Your children should know a relationship with God needs to be their first priority. Click To Tweet

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Modeling a Marriage Relationship

Marriage is a huge relationship commitment. I oftentimes see people bring up having a child as a huge relationship commitment, which it is. But to me, marriage really brings up bigger challenges because, in theory, it lasts a lifetime. I believe in marriage for life, and I also believe divorce goes against my faith. Therefore when I agreed to marry Daniel, I did it with the understanding this was the only marriage I would ever have.

I learned that marriage wasn’t just a romantic relationship but a sacred covenant. And I learned that by watching my parents. When I was little, my parents left me with my grandparents over the weekend so they could get away to a mountain cabin. They planned this trip out every year, and they used it as a mini getaway and romantic trip. It revolved around Martin Luther King Jr. weekend, and I loved getting to spend my weekend with my grandparents. It wasn’t till I was older that I learned why my parents wanted to get away for a special weekend of their own.

Another way they modeled their relationship priorities came when I was an older teen. I struggled with the rebellious teen years like others did, but I mostly tried to avoid doing any chores or work around the house. My mom got sick one year with dad trying to take care of her. I can’t remember exactly what happened, but I refused to do dishes or some other kitchen chore, and he put me in my place very quickly. He essentially told me that when mom was sick he would be spending his time taking care of her and that I could get behind that or else we would tangle.

Now my father never spoke harshly to me, but this moment was when I realized that he prioritized my mom, her health, and his relationship with her over his relationship with me. And I think that’s actually a very healthy prioritization. He made it clear that his marriage came first, and even as his daughter whom he loved very much, I would not usurp that priority.

I want my children to understand that my marriage to their father is an important priority. I hope to model that relationship for them so they understand just how sacred a marriage relationship is and they seek the same kind of priority in their own spouses someday.

Do your children understand that your marriage is an important priority in your life? Click To Tweet


Modeling a Parenting Relationship

I mentioned earlier that my dad made it clear I would not usurp the position my mom held. I remember going back to my room that night and really pondering the feelings I had as I pieced that apart. When I realized how much he cared about my mom, I wasn’t angry, but I was actually really happy because it showed that he cared a lot about me, too.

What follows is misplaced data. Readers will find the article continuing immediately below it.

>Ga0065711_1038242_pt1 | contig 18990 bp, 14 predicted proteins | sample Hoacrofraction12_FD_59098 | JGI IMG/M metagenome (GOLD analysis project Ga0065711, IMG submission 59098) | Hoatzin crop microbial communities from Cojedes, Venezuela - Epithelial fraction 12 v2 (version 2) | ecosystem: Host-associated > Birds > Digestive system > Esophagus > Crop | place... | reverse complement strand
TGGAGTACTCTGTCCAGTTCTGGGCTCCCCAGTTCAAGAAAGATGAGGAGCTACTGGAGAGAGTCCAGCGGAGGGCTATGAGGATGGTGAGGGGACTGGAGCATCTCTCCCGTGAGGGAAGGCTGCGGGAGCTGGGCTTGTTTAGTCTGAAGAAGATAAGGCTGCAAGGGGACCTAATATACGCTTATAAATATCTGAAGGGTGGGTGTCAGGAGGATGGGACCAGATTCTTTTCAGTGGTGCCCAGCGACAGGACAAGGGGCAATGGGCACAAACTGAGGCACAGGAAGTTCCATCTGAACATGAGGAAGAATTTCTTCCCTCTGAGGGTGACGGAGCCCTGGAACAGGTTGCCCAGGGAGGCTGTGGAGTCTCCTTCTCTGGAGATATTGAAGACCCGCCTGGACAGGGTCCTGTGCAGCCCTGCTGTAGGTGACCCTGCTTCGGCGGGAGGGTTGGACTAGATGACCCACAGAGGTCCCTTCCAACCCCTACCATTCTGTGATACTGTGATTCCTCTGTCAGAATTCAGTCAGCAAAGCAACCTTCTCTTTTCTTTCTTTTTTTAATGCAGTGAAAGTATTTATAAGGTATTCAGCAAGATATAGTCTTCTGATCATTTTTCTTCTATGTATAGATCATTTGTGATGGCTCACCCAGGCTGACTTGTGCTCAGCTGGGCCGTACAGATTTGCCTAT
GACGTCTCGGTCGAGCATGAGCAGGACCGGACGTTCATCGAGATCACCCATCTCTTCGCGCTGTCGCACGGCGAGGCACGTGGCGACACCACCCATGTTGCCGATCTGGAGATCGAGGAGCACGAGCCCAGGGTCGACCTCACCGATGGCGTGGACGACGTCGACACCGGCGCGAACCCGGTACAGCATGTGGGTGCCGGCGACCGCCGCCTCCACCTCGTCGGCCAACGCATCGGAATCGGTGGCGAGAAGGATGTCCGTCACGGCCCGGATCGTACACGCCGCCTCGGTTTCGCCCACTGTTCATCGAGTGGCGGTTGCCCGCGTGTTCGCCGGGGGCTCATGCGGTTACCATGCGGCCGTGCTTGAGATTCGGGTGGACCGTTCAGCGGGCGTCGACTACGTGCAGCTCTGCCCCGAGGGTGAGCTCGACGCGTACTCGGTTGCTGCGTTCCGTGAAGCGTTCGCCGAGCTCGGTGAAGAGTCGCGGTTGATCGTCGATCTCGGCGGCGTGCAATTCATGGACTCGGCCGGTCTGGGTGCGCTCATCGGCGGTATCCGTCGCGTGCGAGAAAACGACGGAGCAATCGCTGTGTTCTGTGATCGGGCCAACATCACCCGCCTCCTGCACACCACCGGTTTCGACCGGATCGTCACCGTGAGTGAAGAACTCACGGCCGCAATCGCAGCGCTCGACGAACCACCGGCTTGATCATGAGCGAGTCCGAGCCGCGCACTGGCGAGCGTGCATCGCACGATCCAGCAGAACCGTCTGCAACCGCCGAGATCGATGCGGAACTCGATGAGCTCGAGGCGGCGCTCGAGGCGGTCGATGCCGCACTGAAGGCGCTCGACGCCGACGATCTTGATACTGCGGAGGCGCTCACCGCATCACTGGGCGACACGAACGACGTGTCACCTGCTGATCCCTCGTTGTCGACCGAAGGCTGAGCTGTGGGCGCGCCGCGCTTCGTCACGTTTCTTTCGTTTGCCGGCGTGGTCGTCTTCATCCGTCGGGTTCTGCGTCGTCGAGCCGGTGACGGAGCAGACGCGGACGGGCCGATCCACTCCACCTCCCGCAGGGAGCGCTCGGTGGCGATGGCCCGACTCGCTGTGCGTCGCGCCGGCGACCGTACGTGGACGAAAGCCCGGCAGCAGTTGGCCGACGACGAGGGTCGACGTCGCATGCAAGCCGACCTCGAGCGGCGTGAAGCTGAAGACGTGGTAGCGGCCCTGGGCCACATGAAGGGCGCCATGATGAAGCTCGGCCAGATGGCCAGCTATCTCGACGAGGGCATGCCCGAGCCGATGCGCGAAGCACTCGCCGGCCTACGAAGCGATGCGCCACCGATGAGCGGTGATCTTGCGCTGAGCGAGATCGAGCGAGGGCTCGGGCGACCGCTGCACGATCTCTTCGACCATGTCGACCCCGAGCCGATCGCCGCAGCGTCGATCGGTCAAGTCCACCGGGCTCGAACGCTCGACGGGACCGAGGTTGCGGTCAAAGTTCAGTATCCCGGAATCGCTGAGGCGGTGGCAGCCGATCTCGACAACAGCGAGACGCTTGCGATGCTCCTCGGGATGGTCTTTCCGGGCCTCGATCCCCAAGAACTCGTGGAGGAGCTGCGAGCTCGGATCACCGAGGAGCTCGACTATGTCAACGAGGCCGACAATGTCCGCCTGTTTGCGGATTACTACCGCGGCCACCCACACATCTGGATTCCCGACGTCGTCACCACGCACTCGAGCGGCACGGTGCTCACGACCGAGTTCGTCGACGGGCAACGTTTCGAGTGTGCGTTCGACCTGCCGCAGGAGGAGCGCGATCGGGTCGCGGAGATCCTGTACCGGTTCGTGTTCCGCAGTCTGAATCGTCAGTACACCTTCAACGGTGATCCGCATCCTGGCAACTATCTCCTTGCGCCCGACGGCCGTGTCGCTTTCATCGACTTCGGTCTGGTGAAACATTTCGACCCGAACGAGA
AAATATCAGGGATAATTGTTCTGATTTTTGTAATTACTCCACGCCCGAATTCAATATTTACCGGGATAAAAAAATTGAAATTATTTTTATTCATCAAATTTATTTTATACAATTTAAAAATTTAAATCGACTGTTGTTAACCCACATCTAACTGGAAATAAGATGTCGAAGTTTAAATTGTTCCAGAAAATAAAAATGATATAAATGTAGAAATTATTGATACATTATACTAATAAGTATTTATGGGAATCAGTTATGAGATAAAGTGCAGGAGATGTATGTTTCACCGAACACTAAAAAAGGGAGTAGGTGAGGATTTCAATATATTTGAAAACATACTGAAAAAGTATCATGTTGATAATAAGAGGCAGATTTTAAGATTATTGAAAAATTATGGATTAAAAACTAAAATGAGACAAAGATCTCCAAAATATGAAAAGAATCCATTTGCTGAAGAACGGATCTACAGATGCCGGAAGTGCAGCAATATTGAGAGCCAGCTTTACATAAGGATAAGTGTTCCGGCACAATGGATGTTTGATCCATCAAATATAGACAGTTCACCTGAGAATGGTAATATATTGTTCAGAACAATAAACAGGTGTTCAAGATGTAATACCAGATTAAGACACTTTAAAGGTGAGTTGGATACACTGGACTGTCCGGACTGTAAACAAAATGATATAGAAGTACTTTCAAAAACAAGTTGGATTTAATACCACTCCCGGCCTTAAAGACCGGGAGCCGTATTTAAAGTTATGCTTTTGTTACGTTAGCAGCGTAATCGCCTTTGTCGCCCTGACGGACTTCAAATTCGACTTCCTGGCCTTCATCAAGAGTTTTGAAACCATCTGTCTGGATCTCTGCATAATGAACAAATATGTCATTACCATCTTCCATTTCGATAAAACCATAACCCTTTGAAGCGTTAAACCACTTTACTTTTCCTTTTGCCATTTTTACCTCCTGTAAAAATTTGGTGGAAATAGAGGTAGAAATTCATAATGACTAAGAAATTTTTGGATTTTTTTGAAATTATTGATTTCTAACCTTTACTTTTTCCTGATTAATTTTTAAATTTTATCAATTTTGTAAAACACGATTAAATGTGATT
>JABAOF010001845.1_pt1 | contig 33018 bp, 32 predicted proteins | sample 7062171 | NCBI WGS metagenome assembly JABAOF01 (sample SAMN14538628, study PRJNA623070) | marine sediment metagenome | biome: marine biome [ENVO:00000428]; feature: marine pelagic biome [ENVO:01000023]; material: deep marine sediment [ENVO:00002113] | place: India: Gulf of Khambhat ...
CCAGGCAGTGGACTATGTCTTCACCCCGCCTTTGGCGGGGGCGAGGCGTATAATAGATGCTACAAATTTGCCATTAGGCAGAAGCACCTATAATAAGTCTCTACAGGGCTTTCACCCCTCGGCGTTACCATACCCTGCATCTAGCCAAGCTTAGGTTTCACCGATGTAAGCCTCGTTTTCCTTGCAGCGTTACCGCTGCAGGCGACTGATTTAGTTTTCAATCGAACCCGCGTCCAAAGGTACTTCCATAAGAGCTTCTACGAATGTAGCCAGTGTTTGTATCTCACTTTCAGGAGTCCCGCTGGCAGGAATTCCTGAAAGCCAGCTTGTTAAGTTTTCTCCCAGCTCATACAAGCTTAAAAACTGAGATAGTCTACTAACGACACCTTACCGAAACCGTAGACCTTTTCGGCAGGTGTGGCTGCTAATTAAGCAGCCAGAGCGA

One big thing having a solid marriage does for a child is to set up a firm foundation. If a child sees his parents loving each other openly, I think it sets the stage for him to feel more open with his own emotions. This creates security for a child because he sees the relationship his parents have and sees how they respond to him in love and knows that the family is a strong unit.

A solid marriage sets up a firm foundation for children and gives them security. Click To Tweet

I always knew I was loved. Period. My parents made me certain that I was loved and cared for, even when we didn’t have much to give or share. I grew up in a home where I was loved but wasn’t coddled or overly spoiled. I never felt that I was the center of the world because my parents made sure I knew where their priorities lay first and foremost. And that made all the difference for me.

So What’s Next?

This lesson really helped me when I talked to Daniel about getting married. We dated for a few months after knowing each other for years, and one of our big conversations was about commitment. We agreed that our relationships with God were the most important thing and that we wanted to make sure to work on our marriage and maintain it because of how important it was to each of us.

And then we got pregnant. We suddenly needed to discuss this new family member and our relationship with him. We agreed that our marriage needed to stay our priority and that we would work hard to keep the priorities set in our lives: God, spouse, child(ren).

So as we go forward, we try to make it a habit to get to church (or watch it online when we can’t get there), keep in the Word, take care of each other with dates and little special moments, and make sure our baby boy has everything he needs and all the affection and love we can give him.

This lesson my parents taught me is perhaps the most important one I learned growing up. I’m so glad they made these priorities in their lives, and I hope my children will be able to say the same about me and Daniel someday. What about you? What are your priorities for your relationship? Share with me in the comments! And be looking forward to the next big post coming your way, yet another in my parenting lessons series! If you liked this post, please share it with your friends.


P.S. This was lesson number 2! Have you read the first one in this series? If not, go check it out! You can find it here!

P.P.S. Did you miss the Ultimate Photography Bundles post I made? There’s a flash sale going on, and you can find some great products here if you hurry!

Parenting Lessons from the Child | Parenting Lessons | Modeling Relationships | Parenting | Model Your Relationships